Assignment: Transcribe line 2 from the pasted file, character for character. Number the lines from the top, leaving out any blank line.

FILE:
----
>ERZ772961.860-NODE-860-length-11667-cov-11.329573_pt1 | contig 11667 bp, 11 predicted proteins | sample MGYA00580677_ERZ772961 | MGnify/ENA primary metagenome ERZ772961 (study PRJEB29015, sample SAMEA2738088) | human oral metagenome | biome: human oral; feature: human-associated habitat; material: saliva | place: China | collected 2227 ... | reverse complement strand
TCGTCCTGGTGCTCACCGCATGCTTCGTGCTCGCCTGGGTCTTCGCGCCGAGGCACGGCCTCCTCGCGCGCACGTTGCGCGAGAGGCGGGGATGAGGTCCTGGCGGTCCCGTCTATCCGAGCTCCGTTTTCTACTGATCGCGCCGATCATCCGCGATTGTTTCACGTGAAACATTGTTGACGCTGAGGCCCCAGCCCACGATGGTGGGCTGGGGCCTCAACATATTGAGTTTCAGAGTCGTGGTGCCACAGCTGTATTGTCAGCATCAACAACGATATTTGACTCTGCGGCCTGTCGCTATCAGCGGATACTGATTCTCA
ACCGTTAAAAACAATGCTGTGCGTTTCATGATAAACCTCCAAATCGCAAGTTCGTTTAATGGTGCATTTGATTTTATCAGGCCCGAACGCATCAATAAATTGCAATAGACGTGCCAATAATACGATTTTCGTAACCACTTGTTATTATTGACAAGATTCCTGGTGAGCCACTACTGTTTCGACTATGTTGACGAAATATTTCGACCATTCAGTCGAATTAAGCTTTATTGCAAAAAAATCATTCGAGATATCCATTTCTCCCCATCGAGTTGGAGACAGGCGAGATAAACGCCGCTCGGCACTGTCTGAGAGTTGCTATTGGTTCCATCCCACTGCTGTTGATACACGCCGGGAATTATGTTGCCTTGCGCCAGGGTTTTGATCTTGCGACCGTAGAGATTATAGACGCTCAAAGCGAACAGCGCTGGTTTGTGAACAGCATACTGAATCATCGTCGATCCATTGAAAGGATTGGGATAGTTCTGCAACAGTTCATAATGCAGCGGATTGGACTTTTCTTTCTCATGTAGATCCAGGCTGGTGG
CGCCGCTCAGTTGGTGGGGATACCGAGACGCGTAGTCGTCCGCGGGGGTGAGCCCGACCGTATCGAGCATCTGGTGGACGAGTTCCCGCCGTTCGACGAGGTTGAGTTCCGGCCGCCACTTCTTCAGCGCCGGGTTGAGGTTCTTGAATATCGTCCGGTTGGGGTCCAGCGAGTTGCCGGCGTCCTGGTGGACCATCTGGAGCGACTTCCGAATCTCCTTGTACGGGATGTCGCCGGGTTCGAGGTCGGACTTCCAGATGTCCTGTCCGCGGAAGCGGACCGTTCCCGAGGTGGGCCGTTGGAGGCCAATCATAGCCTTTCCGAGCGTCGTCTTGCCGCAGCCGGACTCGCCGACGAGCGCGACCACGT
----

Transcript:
TCGTCCTGGTGCTCACCGCATGCTTCGTGCTCGCCTGGGTCTTCGCGCCGAGGCACGGCCTCCTCGCGCGCACGTTGCGCGAGAGGCGGGGATGAGGTCCTGGCGGTCCCGTCTATCCGAGCTCCGTTTTCTACTGATCGCGCCGATCATCCGCGATTGTTTCACGTGAAACATTGTTGACGCTGAGGCCCCAGCCCACGATGGTGGGCTGGGGCCTCAACATATTGAGTTTCAGAGTCGTGGTGCCACAGCTGTATTGTCAGCATCAACAACGATATTTGACTCTGCGGCCTGTCGCTATCAGCGGATACTGATTCTCA